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Anonymous

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MCN  says:

Honda CB500’s valve clearance shock

Every Honda from the new CB500 range will need to have an expensive valve clearance check at just 600 miles to maintain the manufacturer warranty owners have been finding out as the first of the new bikes go in for service. The new CB500 range comprises three models with an all-new parallel-twin motor aimed at the budget-conscious A2 licence holders along...

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  • Posted 2 years ago (04 July 2013 16:59)

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Piglet2010

Joined:

Oct 11

Posts: 2248

Piglet2010 says:

What shock?

My Honda Dullsville had scheduled valve adjustment checks at 600 miles, so this is nothing new.

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vanandy

Joined:

Feb 12

Posts: 22

vanandy says:

Joke bike

Manufactures primary focus should be ease of service, otherwise it's ripping off it's customers with over the top service cost due to crap design.

Vote with your wallet, DON'T BUY IT.

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Rogerborg

Joined:

Sep 09

Posts: 848

Rogerborg says:

If the valves can genuinely go owt skew on't treadle within 600 miles

Then that's a manufacturing stuff up, not a servicing issue.  They're essentially billing customers to check that they put the bikes together correctly.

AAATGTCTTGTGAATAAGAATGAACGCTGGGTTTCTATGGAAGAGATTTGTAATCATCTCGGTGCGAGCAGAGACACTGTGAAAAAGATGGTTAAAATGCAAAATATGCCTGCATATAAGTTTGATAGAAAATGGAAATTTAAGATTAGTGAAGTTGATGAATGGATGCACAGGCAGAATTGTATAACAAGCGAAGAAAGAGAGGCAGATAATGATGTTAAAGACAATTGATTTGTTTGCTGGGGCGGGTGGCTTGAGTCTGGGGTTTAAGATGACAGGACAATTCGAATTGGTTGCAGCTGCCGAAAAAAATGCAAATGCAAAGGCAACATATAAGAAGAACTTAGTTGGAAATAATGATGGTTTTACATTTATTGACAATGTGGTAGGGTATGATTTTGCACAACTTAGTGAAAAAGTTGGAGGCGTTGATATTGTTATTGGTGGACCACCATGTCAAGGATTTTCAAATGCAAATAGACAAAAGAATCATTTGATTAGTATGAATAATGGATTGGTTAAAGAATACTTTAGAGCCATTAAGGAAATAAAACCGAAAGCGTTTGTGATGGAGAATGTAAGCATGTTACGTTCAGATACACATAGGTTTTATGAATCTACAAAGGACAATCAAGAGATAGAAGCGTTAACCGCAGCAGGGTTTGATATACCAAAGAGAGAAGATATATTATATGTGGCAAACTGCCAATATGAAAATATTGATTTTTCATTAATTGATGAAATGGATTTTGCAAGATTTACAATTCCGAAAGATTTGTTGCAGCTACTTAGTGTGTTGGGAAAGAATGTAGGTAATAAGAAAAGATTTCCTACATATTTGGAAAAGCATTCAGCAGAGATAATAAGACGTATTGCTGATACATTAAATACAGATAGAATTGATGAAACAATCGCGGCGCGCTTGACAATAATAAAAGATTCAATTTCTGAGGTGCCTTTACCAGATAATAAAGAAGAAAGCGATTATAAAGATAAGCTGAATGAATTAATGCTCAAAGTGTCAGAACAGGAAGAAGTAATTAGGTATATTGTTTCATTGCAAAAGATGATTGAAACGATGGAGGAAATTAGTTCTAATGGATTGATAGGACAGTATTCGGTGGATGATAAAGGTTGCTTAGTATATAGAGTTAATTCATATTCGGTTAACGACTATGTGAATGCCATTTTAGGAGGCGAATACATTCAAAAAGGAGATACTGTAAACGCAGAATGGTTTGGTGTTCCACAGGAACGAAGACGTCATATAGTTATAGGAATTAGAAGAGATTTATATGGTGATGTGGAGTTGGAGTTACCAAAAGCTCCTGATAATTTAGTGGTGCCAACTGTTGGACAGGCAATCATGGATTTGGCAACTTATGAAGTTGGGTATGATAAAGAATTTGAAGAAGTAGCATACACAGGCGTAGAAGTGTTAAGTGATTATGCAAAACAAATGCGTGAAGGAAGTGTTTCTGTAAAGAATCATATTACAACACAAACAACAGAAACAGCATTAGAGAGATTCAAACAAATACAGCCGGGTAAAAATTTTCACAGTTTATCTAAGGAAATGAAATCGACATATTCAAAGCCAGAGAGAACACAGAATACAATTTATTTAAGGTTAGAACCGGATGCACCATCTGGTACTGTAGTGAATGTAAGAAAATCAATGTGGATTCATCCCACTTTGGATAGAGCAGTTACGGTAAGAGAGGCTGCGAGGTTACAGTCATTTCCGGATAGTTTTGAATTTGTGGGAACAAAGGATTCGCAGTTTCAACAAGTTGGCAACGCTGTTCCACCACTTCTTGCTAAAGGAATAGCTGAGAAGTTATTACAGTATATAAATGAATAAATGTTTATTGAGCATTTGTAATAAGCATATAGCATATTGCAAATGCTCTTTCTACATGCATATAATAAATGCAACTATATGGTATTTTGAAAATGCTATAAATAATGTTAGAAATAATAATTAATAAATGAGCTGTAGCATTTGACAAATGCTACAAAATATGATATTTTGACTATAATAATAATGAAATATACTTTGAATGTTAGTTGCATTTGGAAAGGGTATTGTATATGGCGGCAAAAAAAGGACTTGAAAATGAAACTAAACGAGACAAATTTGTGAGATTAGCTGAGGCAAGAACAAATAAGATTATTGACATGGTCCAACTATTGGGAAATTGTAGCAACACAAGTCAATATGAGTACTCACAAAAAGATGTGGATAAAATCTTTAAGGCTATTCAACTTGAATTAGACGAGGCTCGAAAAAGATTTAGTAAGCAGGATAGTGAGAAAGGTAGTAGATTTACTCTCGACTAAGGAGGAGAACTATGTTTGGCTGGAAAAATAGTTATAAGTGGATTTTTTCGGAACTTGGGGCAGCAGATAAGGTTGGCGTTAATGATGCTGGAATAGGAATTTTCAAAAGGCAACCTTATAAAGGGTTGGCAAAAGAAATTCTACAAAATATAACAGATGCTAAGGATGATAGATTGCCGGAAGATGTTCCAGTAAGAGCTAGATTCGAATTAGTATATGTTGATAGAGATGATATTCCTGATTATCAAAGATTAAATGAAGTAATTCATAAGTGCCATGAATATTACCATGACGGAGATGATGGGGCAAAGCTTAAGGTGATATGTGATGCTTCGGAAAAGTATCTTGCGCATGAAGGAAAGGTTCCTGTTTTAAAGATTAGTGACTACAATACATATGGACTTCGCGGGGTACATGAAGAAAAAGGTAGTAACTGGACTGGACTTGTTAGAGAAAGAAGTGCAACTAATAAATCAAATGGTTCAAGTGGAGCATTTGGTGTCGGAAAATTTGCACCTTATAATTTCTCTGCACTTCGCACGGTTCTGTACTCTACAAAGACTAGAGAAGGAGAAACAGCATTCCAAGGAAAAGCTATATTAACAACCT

Look at it this way, if you didn't get them checked and the valves burned out in another few thousand miles, in what way was that bike fit for the purpose for which it was sold?

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spondonste

Joined:

Aug 02

Posts: 2722

spondonste says:

Less performance = More cost??

This screams to me that Honda are cutting costs by making valve train parts with looser tolerances. It will save them a few quid per bike but shifts multiple hundred pound bills to the owner. Buying bikes with these kind of servicing requirements will just make manufacturers produce shonkier and shonkier products shifting more cost to the owners. Boycotting such products will make manufacturers amend them to have lower running and servicing costs.

Lets face it rocker arm valve trains are old technology and 40 odd BHP from a 500cc engine aint exactly racey. This is a cost reduced bike with mediocre performance at best so why are servicing requirements higher than for sportier bikes in their range

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shallwedance

Joined:

Aug 11

Posts: 32

shallwedance says:

conning bastids

triumph pull the same scam if this was a Ford/Vauxhall you'd never buy one

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petedj

Joined:

Jan 11

Posts: 123

petedj says:

avoid this bike

First service labour should be free, included in the price of the bike. Pay for oil and a filter only. What a ripoff.

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CAYENNE

Joined:

Nov 05

Posts: 1

CAYENNE says:

Valve check - bikes vs. cars

From the States:
Valve clearance check: bikes vs. cars. Sorry, pretty lengthy!


Why must it be done more often with bikes? I know the under/over bucket shim system so I will narrow down my answer to address this set-up. Generally, in fact always as far as I know, the clearance decreases over time. If there is no clearance the valves will burn-up because no heat transfer can occur if the valves remain opened which will be the case if the clearance between stem and cam is at zero. The intake valve gets some cooling from the fresh charge, but it is not the case for the exhaust valve. It is the one that usually goes

.